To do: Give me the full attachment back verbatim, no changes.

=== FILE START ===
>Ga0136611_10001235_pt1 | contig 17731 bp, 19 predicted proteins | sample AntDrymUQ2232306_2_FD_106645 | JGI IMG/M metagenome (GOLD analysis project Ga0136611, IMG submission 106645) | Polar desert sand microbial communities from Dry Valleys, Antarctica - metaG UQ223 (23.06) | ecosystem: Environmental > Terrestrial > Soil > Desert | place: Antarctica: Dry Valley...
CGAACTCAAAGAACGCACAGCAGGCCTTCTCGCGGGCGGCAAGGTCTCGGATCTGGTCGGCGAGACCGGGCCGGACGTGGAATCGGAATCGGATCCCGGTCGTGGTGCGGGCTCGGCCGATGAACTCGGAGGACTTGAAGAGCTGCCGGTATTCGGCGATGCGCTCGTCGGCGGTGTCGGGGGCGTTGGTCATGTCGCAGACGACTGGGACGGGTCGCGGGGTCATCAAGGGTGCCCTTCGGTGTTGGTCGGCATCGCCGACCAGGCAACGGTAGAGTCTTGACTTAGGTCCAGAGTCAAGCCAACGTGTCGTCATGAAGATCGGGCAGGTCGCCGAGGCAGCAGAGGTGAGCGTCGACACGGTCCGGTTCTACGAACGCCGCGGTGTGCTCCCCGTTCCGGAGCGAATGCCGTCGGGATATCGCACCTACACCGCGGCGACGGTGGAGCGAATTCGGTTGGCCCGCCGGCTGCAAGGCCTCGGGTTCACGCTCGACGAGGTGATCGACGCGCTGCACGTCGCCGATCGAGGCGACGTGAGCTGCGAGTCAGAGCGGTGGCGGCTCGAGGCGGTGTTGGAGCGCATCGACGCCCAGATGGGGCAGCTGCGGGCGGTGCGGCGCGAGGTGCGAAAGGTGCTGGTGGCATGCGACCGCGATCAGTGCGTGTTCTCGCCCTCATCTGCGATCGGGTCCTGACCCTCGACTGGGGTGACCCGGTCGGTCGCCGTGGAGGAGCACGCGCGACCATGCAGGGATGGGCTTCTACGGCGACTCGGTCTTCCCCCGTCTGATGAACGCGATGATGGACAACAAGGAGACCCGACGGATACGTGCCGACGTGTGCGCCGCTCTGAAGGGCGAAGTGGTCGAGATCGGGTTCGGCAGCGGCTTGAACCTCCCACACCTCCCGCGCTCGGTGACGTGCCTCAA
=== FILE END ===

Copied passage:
>Ga0136611_10001235_pt1 | contig 17731 bp, 19 predicted proteins | sample AntDrymUQ2232306_2_FD_106645 | JGI IMG/M metagenome (GOLD analysis project Ga0136611, IMG submission 106645) | Polar desert sand microbial communities from Dry Valleys, Antarctica - metaG UQ223 (23.06) | ecosystem: Environmental > Terrestrial > Soil > Desert | place: Antarctica: Dry Valley...
CGAACTCAAAGAACGCACAGCAGGCCTTCTCGCGGGCGGCAAGGTCTCGGATCTGGTCGGCGAGACCGGGCCGGACGTGGAATCGGAATCGGATCCCGGTCGTGGTGCGGGCTCGGCCGATGAACTCGGAGGACTTGAAGAGCTGCCGGTATTCGGCGATGCGCTCGTCGGCGGTGTCGGGGGCGTTGGTCATGTCGCAGACGACTGGGACGGGTCGCGGGGTCATCAAGGGTGCCCTTCGGTGTTGGTCGGCATCGCCGACCAGGCAACGGTAGAGTCTTGACTTAGGTCCAGAGTCAAGCCAACGTGTCGTCATGAAGATCGGGCAGGTCGCCGAGGCAGCAGAGGTGAGCGTCGACACGGTCCGGTTCTACGAACGCCGCGGTGTGCTCCCCGTTCCGGAGCGAATGCCGTCGGGATATCGCACCTACACCGCGGCGACGGTGGAGCGAATTCGGTTGGCCCGCCGGCTGCAAGGCCTCGGGTTCACGCTCGACGAGGTGATCGACGCGCTGCACGTCGCCGATCGAGGCGACGTGAGCTGCGAGTCAGAGCGGTGGCGGCTCGAGGCGGTGTTGGAGCGCATCGACGCCCAGATGGGGCAGCTGCGGGCGGTGCGGCGCGAGGTGCGAAAGGTGCTGGTGGCATGCGACCGCGATCAGTGCGTGTTCTCGCCCTCATCTGCGATCGGGTCCTGACCCTCGACTGGGGTGACCCGGTCGGTCGCCGTGGAGGAGCACGCGCGACCATGCAGGGATGGGCTTCTACGGCGACTCGGTCTTCCCCCGTCTGATGAACGCGATGATGGACAACAAGGAGACCCGACGGATACGTGCCGACGTGTGCGCCGCTCTGAAGGGCGAAGTGGTCGAGATCGGGTTCGGCAGCGGCTTGAACCTCCCACACCTCCCGCGCTCGGTGACGTGCCTCAA